HARGEISA, SOMALILAND—On February 7, 2019, Gen. Thomas Waldhauser, AFRICOM commander, told the Senate Armed Services Committee that U.S. airstrikes alone would not defeat al-Shabaab, the Al Qaeda-affiliated militant group with deep roots in Somalia. Instead, he said, local forces need to “step up.” He is right, so it is especially unfortunate that when local forces step up to rebuff al-Shabaab, AFRICOM ignores them.
Consider Somaliland, a breakaway region of Somalia which borders Djibouti and controls 460-miles of coastland along the Gulf of Aden. While Somalia descended into chaos in 1991, the northern clans in Somaliland restored peace throughout the region which accounts for about 30 percent of Somalia’s territory. That peace has not come cheap: While the region has very few natural resources—livestock is its major export—it continues to spend one-third of its $350 million budget on security and defense. Recruits to its 15,000-man army or small coast guard must purchase their own weapons. Such figures—almost entirely generated locally through customs and taxation—are a pittance compared to the foreign and military aid offered Somalia. In addition, the U.S. spends $70 million annually to rent facilities in Camp Lemonnier, the headquarters of Combined Joint Task Force – Horn of Africa (CJTF-HOA) and is spending many times that amount to upgrade its facilities.
Somaliland police militia take part in an indepdence day parade
Policemen take part in a parade to mark the 24th self-declared independence day for the breakaway Somaliland nation from Somalia in capital Hargeysa, May 18, 2015. Reuters
Somaliland’s security priorities correspond with those of the United States: It seeks to deny its territory to Al-Shabaab and other terrorist groups and, to date, have been successful, despite the hostility of terrain along their border with Somalia. Sweden recently donated three boats for Somaliland coast guard, which they now use to patrol the coast to deter weapons smuggling from Yemen. Local officials brag there has not been a single instance of piracy launched from Somaliland’s territory, even though Puntland, the Somali region adjacent to Somaliland, became its epicenter.
While both Somaliland political and military authorities told me over the course of a week’s visit that they would welcome any U.S. assistance, their top priority is merely a liaison to help coordinate anti-Shabaab, anti-weapons smuggling, and anti-piracy efforts.
U.S. policy, however, has been to shun Somaliland to augment the fiction of Somali unity. “The U.S. response to the challenges in Somalia has been to work with the Federal Government and the Federal Member state administrations, in coordination with the African Union, the United Nations, and other partners working toward a common goal: to support Somali-led efforts to stabilize and rebuild their country along democratic and federal lines,” a November 2017 AFRICOM public affairs article states. The problem is that while Somaliland is a federal Somali state, in theory, it is not one in practice. Authorities in Mogadishu appointed a parliament in 2012, seven years after Somaliland elected theirs. Those appointed to represent Somaliland do not live in the region, nor do they have popular legitimacy or the ability to influence events on the ground.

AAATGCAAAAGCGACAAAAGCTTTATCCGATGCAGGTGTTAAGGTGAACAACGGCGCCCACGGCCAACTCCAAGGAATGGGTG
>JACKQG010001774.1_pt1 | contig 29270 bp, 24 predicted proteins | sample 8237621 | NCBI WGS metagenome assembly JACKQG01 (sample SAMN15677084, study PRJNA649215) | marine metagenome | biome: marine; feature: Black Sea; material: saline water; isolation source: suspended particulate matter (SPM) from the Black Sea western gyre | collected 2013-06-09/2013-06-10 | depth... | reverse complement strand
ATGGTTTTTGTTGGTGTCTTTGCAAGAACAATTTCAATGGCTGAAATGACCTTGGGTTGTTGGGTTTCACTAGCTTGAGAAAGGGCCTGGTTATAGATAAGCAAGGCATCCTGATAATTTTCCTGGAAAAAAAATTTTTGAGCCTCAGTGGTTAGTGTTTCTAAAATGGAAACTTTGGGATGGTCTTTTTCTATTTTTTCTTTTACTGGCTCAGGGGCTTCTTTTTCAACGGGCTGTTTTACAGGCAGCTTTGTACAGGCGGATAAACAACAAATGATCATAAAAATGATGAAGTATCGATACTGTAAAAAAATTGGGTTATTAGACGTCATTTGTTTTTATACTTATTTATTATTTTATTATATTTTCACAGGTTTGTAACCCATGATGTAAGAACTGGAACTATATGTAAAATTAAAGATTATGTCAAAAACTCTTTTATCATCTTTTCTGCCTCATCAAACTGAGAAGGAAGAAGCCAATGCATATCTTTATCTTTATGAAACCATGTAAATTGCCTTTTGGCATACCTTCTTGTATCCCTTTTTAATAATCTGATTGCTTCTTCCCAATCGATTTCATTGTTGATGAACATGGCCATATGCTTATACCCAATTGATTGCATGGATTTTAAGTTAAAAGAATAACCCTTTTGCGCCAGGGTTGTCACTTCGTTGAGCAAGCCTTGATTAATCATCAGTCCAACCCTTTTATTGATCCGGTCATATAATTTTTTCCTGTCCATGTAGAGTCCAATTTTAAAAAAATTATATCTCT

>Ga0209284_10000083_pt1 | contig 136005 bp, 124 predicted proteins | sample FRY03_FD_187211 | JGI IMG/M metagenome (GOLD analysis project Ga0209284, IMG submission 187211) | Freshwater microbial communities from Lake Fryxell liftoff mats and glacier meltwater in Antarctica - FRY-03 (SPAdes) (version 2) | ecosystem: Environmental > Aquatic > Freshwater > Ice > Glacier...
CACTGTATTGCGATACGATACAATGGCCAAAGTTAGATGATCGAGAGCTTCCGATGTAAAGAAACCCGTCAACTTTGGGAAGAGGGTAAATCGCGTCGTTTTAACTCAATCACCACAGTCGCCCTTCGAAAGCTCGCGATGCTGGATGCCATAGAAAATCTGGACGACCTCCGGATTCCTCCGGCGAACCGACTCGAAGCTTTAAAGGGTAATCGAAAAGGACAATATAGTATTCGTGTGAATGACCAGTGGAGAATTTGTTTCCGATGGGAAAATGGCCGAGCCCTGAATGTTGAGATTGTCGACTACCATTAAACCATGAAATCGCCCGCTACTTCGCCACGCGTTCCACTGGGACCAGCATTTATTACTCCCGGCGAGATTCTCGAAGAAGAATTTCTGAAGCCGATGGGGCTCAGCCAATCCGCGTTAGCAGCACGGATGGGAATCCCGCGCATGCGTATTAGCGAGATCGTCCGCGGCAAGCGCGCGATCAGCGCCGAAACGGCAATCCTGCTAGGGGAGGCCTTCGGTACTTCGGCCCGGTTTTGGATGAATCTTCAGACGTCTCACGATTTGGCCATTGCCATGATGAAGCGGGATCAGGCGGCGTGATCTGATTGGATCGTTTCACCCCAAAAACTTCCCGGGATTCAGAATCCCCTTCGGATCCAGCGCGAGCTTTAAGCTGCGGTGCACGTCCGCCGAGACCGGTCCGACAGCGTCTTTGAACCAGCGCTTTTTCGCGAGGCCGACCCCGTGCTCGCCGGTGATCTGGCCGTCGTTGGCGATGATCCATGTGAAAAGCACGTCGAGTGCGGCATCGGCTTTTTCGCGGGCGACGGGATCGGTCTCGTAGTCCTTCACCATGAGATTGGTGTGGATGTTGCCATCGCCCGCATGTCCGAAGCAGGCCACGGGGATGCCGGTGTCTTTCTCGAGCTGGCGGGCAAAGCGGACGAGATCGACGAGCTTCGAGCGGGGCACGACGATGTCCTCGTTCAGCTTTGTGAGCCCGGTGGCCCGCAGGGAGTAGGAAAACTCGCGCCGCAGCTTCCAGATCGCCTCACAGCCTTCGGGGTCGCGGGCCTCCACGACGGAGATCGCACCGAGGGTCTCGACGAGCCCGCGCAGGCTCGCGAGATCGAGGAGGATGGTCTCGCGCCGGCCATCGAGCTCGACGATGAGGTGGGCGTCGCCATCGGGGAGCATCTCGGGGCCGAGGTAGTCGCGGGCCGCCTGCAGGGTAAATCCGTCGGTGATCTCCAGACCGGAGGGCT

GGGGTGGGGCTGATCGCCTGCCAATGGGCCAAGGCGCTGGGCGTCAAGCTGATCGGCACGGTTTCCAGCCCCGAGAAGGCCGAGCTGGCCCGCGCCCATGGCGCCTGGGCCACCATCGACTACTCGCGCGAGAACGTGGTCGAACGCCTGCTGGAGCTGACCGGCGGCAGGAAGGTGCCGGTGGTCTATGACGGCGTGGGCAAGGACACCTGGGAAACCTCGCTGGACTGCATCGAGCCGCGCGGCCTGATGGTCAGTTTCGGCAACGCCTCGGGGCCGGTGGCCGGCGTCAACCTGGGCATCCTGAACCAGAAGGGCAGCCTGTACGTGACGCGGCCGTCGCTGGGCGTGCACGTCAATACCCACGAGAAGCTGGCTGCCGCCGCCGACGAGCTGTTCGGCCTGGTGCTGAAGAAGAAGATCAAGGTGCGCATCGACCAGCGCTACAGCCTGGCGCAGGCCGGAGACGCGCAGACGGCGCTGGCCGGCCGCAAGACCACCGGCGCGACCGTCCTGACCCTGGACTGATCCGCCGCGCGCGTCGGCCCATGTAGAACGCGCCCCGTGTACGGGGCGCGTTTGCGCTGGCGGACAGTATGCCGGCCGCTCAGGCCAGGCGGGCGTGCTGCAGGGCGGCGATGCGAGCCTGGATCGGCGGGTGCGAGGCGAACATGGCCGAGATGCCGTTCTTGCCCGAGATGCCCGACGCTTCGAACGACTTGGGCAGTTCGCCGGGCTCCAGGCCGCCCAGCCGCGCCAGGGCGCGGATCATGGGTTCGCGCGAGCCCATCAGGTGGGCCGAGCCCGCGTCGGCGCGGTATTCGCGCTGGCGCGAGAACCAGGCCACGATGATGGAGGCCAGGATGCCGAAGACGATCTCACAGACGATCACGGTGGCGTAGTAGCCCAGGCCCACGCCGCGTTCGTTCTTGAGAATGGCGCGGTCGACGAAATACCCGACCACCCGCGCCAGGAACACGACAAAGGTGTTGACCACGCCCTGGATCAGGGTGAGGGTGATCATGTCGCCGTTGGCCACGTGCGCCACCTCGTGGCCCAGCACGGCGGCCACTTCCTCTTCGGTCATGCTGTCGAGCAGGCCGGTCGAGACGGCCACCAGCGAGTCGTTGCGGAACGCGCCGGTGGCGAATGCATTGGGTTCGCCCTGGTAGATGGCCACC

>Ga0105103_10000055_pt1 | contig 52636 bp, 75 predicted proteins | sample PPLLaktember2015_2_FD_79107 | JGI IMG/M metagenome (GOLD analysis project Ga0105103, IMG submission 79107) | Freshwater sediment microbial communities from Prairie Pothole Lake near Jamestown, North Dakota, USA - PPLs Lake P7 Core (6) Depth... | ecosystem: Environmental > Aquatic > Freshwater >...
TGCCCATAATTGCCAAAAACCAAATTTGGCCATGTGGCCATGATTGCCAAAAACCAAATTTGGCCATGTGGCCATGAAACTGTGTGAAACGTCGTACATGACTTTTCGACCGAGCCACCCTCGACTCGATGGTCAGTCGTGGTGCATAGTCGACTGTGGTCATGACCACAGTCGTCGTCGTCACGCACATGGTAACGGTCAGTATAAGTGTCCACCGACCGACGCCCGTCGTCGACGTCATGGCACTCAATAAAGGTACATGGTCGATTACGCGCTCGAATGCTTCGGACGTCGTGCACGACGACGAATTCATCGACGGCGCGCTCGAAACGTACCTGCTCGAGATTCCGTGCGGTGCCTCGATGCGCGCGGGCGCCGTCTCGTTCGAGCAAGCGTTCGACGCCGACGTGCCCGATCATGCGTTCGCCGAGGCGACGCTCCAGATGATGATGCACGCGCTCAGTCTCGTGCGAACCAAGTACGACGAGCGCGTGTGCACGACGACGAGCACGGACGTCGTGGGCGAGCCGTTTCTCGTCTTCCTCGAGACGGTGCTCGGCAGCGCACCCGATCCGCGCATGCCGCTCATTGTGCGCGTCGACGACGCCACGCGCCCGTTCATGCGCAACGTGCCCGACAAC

The State Department and UN defer to the African Union which is loath to draw new borders in Africa. That diplomatic debate might be valid (though Somalilanders note their borders are well defined by treaties dating back more than a century when the British established a protectorate and confirmed in 1960 when more than 30 countries recognized Somaliland’s independence), but there is no reason why that debate must come at the expense of vital U.S. national interests. Turkey, Ethiopia, Djibouti, and Kenya maintain consulates in Hargeisa, Somaliland’s capital. Denmark has an office, and Kenya will soon open theirs. The Spanish navy has conducted exercises with Somaliland’s coast guard, and the United Arab Emirates has leased a base in Berbera, where U.S. forces once operated during the Cold War. None of these countries nor the African Union interpret their involvement as undermining broader diplomatic policies or bestowing formal recognition of its independence.
Nor is the U.S. refusal to liaise with Somaliland consistent with other corollary trouble spots. The United States no longer recognizes Taiwan, but it maintains ties to the strategic island through the American Institute in Taiwan. Prior to Operation Iraqi Freedom, the CIA and U.S. Special Forces established links to Iraqi Kurds, even though Washington did not formally recognize their government. Both the CIA and U.S. military also have trained and conducted liaison functions with Palestinian security services despite the lack of formal recognition of Palestinian statehood. Most recently, U.S. forces partnered with Syrian Kurds to combat a common enemy.
Arguably, Somalia—rather than Afghanistan—is America’s longest war. While National Security Advisor John Bolton on December 13, 2018 said that “countering the threat from Radical Islamic Terrorism and violent conflict” remains a vital pillar of the Trump administration’s Africa policy, the failure even to coordinate with those controlling key territory most successful again Al-Shaabab, pirates, and weapons smugglers suggests that, while the Pentagon is willing to spend money, AFRICOM is not prepared to win.